Garnett too echoes these concerns:
‘Children exposed to unresolved and destructive conflict between parents are more at risk of emotional and behavioural difficulties.’ (Garnett, 2018)
Conflict resolution: A developmental opportunity
Referencing this strategy as ‘emotion coaching’, Mainstone-Cotton comments that:
‘… using emotion coaching and raising a child’s emotional intelligence enables children to relate better to other children, to concentrate more, to calm themselves more effectively and to deal more appropriately with conflict. By using emotion coaching we are setting our children up to have a good emotional intelligence and understanding.’ (Mainstone-Cotton, 2017)
The basic aim of all such strategies is to move children from confrontation to negotiation, a process which Thornberg characterises as progressing from ‘simple conflict’ to ‘elaborate conflict’ (see Figure 4).
‘Conflicts in which children simply insist, or use other strategies that lead to a relative lack of information from which compromise and conciliation could be derived, have been called “simple”, and these conflict sequences generally escalate in nature. Conflicts that include reasoning and attempts to compromise can be called “elaborate”, because they contain strategies that give the partner information about the speaker’s perspective and which resolutions the speaker may find reasonable. This elaborate reasoning more often tends to lead to resolution compared to simple verbal messages. Simple strategies lead to simple strategies, and elaborate strategies lead to elaborate strategies … peer conflicts are usually resolved by insistence resulting in a win-lose outcome.’ (Thornberg, 2006)
Conflict by age
The youngest children will naturally be limited in their types of play, but as their language and social skills develop, so their play interests expand too and they begin to experience and work through conflict situations. Figure 5 outlines the general conflict resolution capabilities of average children in the 3-5 age range:
Conflict strategies for Children
Those who value quick, snappy solutions could do worse than adopt the four-step ABCD method:
A – ask about the problem;
B – brainstorm some solutions;
C – choose the best idea;
D – do it!
One advantage of this easily remembered approach is that it’s simple enough to be used by younger children too.
At a deeper level, Garnett visualises the conflict resolution process as a 7-phase pyramid structure, highlighting the use and development of emotion-focused language skills as a key part of an ongoing conflict resolution strategy. The individual elements of the phase sequence are illustrated in Figure 6 below:
A walk through this process gives us the following staged intervention:
Assemble: A calm and impartial gathering of the child participants which uses a soft voice and eye contact at child level.
Affirm: A fact-finding moment which describes the narrative from each perspective and acknowledges the feelings of all (a sportscaster role).
Recap: A restatement of the incident and issues, in suitably paraphrased format, which both confirms to the participants that their problem has been heard, and also ensures each hears the other’s perspective.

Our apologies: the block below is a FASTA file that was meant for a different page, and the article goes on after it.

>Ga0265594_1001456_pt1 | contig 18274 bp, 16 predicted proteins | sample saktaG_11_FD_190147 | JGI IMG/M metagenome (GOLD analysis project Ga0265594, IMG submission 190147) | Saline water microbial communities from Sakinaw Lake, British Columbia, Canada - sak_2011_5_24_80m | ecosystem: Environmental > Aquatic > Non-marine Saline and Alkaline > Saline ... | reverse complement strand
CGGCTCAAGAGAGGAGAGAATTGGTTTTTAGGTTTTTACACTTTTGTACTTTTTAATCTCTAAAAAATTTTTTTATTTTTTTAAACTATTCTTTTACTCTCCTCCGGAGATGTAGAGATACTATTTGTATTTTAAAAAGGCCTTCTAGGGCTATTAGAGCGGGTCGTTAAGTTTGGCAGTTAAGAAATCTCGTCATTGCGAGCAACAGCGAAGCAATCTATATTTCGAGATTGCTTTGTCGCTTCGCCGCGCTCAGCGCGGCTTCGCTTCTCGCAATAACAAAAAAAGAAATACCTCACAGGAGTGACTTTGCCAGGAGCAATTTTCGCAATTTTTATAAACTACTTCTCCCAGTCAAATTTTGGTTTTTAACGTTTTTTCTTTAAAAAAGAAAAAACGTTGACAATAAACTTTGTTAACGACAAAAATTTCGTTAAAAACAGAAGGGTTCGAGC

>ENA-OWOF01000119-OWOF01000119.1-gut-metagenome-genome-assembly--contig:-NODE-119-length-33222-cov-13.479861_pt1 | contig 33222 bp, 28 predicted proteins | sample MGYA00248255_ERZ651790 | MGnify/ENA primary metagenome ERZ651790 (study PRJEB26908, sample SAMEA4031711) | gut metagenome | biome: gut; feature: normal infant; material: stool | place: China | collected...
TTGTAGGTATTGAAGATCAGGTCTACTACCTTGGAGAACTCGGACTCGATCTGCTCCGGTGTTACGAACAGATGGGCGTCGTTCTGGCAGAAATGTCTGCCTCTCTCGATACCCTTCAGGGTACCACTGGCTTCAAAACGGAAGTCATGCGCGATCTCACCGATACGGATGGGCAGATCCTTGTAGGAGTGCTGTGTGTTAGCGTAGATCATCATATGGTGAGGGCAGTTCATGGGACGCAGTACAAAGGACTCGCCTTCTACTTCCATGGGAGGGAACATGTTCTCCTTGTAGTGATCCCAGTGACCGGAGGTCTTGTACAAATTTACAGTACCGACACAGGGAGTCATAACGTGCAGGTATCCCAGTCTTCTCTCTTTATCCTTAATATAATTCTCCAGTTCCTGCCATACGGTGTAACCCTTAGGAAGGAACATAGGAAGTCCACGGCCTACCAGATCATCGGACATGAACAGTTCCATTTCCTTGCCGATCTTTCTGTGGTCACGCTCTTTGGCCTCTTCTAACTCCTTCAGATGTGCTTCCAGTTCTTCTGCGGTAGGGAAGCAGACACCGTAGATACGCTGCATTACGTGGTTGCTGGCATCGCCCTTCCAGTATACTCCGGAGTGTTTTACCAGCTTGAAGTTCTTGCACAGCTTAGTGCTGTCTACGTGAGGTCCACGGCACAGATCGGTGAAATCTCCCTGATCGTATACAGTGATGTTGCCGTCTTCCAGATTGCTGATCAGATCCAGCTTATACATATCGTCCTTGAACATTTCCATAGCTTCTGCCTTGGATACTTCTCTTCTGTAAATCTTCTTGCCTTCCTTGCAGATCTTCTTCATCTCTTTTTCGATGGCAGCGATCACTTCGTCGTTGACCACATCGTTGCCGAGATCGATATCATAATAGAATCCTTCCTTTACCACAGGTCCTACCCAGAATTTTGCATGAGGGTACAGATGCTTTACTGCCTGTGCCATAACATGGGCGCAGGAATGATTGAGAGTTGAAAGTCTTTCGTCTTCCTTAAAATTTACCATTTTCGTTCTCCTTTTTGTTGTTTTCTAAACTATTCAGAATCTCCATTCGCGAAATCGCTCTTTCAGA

Extract: Informed by the previous step, a phase in which important details are checked with each child in turn.
Solve: A set-piece stage in which the childcare professional encourages all of the children to develop a solution. Encouraging broad participation to ‘learn the lessons’ of such encounters and creating an atmosphere of tolerance and reconciliation are the major aims of this routine.
Backup: Provide any adult support necessary for whatever solution is to be trialled.
Praise: Offer generous verbal encouragement as the proposed solution get under way.
Developing a climate of problem-solving
Perhaps the hardest part of any conflict strategy is knowing when not to intervene. It’s always a fine judgement, but if as an adult monitoring the situation you can see no one is getting hurt and that some problem-solving behaviour is emerging, then there’s usually a strong case for holding back and watching how things develop.
This response assumes a developing community awareness in which childcare professionals can lay the groundwork which helps children to become more emotionally intelligent. These principles can then be brought into action and embedded and refined as necessary during the course of conflict mediation.
As a practitioner, you can continually model and reinforce the desired conflict-management behaviours your children are encouraged to adopt. Such classroom opportunities could include:
- Asking all children to help you decide how best to allow access to a scarce resource (e.g. a popular toy)
- Using dolls or puppets to model disputes and discuss resolution strategies
- Modelling suitably assertive language (e.g. Do not shout at me) or negotiated options (e.g. Why don’t we take turns?)
Giving children the chance to participate in decisions which will affect the community (e.g. how certain classroom spaces are used).
When children primed with such learning witness and experience conflict situations they are then much better placed to handle the powerful emotions such episodes can often release. And furthermore, they will be acquiring and practising a set of social skills which will last them a lifetime.